The protective card 158, is punched with a hole 159, in which the integrated circuit 166 fits. A preferred embodiment of the protective card 158 containing a hole 159 that does not go all the way through the card, is shown in FIG. 3 a. In the embodiment of FIG. 3 a, the outer surface of integrated circuit 166 a is attached with an adhesive (not shown) to the protective card. This adhesive can be of any type suitable for use with the integrated circuit 166. Preferably, the adhesive will have properties that make the adhesion between the integrated circuit 166 to the protective card 158 stronger than the adhesion between the integrated circuit 166 and the SS substrate 164. The adhesive will be sufficiently strong to make it difficult to remove the integrated circuit 166 from the protective card 158 without damaging the integrated circuit.

A further embodiment of the protective card 158 with a hole 159 that goes all the way through the card is shown in FIG. 3 b. In the embodiment of FIG. 3 b, the integrated circuit 166 is secured to the support card 158 by filling the empty space of the hole with a fill material such as an adhesive. This fill material can be of any type suitable for use with the integrated circuit 166. Preferably, the fill material will have properties that make the adhesion between the integrated circuit 166 to the protective card 158 stronger than the adhesion between the integrated circuit and the SS substrate 164. The fill material should also preferably be sufficiently strong to make it difficult to remove the integrated circuit 166 from the protective card 158 without damaging the integrated circuit. The integrated circuit 166 is fixed within the protective card so that the outer surface of the integrated circuit 166 a does not protrude beyond the outer surface 158 a of the protective card 158. In an embodiment where there is fill material present on the outer surface 166 a of the integrated circuit, the level of the fill material does not protrude beyond the outer surface 158 a of the protective card 158. Further, the thickness of the second PSA 160 in combination with the thickness of the protective card 158 will also be sufficient to ensure that the outer surface of the integrated circuit 166 a does not protrude beyond the outer surface of the protective card 158 a. Accordingly, a flush surface is presented for application of the optional label 170. As shown in FIG. 2, the outer layer 158 a of the protective card 158 is optionally covered with a third PSA 168 to which an optional label 170 may be affixed.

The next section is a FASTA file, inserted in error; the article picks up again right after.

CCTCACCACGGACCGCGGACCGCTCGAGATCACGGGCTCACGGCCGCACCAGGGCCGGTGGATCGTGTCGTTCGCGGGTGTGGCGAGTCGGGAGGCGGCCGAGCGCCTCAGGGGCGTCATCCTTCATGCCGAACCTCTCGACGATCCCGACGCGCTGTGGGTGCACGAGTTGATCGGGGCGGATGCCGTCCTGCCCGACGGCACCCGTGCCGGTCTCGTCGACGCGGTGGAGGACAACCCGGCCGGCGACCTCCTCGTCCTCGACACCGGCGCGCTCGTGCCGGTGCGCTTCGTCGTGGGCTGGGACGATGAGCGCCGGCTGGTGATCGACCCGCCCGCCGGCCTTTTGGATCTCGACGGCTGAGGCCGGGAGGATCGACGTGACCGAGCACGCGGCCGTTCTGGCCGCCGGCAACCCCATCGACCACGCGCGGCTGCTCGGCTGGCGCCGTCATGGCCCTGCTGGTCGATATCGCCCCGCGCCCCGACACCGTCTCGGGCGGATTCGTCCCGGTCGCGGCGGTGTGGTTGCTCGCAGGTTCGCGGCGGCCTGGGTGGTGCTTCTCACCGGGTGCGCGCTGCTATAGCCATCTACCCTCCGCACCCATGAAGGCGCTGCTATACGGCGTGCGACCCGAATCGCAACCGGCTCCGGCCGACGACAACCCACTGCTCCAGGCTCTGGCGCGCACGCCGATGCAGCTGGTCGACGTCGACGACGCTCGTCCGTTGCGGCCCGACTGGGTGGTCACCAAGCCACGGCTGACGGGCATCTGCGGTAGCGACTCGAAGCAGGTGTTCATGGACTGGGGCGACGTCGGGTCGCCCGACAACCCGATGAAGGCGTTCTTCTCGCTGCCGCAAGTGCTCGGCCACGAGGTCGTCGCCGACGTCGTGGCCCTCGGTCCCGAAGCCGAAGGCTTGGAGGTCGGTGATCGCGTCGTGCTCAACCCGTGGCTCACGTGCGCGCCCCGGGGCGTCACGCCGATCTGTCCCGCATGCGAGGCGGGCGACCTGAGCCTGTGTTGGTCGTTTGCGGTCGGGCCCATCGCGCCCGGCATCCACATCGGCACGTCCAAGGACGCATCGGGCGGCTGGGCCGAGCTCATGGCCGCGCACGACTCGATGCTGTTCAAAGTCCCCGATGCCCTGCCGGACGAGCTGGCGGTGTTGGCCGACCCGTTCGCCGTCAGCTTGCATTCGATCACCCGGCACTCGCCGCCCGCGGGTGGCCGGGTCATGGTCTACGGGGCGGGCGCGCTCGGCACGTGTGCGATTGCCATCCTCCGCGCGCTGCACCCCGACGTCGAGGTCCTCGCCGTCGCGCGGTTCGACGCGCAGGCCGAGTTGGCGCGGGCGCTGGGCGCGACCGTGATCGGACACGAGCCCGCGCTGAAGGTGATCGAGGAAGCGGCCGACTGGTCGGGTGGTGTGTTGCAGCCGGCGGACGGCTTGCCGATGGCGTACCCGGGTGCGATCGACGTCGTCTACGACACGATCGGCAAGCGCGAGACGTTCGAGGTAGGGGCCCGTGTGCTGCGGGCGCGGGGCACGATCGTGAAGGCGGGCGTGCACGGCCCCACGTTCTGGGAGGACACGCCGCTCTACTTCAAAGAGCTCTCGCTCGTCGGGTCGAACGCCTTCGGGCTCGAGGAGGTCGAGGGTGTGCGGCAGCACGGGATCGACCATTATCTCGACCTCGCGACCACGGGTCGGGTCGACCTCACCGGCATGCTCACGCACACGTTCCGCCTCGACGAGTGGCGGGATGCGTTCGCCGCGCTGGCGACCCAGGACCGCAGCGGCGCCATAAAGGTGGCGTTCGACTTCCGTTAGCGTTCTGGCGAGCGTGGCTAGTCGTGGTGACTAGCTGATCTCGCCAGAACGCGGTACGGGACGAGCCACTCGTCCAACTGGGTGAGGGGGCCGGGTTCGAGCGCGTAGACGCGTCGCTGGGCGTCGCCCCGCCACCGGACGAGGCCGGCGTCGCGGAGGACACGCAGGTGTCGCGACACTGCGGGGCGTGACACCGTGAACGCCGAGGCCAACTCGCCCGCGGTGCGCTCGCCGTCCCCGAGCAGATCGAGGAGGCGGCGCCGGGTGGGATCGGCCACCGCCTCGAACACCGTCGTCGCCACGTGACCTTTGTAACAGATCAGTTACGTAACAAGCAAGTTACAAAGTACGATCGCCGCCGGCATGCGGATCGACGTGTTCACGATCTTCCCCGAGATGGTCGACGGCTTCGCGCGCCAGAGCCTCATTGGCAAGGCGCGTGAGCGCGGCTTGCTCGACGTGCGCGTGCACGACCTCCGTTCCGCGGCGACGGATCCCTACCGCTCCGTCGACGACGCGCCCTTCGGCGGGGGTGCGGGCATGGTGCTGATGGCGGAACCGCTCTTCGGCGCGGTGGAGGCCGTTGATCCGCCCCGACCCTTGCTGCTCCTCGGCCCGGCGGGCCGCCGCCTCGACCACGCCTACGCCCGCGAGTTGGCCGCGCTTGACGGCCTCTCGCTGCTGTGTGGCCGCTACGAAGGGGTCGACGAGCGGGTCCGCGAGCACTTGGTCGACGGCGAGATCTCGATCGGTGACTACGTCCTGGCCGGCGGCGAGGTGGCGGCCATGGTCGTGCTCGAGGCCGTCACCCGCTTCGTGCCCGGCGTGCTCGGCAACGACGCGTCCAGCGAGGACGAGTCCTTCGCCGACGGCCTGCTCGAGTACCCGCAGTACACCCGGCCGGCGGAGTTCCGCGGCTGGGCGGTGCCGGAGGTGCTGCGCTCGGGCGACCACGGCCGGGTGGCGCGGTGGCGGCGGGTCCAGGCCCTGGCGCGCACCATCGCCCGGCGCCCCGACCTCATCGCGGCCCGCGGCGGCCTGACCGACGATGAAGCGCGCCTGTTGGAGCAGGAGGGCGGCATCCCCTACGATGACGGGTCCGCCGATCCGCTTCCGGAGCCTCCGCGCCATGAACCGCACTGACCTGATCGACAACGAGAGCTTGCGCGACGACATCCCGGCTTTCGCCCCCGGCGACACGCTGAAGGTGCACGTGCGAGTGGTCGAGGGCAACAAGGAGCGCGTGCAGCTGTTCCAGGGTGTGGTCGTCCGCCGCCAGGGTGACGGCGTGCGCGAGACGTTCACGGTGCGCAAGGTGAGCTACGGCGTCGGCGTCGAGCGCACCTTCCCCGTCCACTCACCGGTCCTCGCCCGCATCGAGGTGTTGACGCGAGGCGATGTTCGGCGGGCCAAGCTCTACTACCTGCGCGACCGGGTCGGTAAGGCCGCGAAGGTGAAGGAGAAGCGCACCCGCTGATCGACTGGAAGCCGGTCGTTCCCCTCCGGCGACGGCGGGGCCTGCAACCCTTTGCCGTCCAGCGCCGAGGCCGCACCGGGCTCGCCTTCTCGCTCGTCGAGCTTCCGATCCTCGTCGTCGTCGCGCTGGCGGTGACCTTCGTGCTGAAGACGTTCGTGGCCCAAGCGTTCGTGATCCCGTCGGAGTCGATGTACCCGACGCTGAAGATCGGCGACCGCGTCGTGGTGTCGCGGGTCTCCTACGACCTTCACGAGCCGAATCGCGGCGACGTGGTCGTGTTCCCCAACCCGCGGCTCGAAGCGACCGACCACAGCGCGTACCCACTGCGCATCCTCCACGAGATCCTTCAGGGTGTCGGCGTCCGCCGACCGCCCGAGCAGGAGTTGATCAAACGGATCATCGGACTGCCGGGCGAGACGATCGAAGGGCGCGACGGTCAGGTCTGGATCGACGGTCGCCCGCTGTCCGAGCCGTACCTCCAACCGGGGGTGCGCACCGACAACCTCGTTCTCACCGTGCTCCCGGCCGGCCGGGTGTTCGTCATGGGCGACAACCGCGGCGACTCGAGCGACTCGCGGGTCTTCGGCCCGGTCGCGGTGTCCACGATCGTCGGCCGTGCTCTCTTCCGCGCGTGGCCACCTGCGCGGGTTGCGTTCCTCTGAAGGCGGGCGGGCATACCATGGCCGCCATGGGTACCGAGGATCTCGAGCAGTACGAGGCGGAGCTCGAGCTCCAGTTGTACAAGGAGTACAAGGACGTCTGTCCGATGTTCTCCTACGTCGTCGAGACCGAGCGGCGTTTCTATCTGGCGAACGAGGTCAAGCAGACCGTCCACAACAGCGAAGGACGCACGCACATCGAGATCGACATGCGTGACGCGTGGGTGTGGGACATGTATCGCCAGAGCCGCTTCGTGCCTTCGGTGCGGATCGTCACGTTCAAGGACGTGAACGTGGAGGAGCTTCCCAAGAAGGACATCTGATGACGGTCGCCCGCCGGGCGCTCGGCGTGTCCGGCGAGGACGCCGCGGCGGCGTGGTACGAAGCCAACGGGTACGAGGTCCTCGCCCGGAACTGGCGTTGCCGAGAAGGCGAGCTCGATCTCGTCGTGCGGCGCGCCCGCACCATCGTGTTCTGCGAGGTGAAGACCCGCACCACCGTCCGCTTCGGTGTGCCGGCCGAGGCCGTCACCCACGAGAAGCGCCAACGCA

If someone tries to remove the integrated circuit 166 for illicit purposes, they must remove it from the protective card 158. However, this process would result in the integrated circuit 166 (which is susceptible to mechanical damage or electrostatic discharge) being rendered inoperable.

Tamper resistance of the tag embodied in FIG. 2 is achieved through the use of destructable substrates, by varying the adhesion between the various layers and components, and by preventing access to internal structures. Examples of certain features of the tag of the invention are described in detail below. The features described below are merely illustrative and are not intended to be limiting, and it should be apparent to one of skill in the art that there are further features of the tag which fall within the scope and spirit of the invention.

In a preferred embodiment, the release liner 152 covering the first PSA 150 is made of polyethylene terephthalate (PET). Further, the release liner 152 may be transparent, allowing for inspection of the optional customer graphics on the substrate 154. In one embodiment of the invention, the release liner 152 is printed with the words “Remove this Liner,” or other similar instructions to facilitate end-use installation.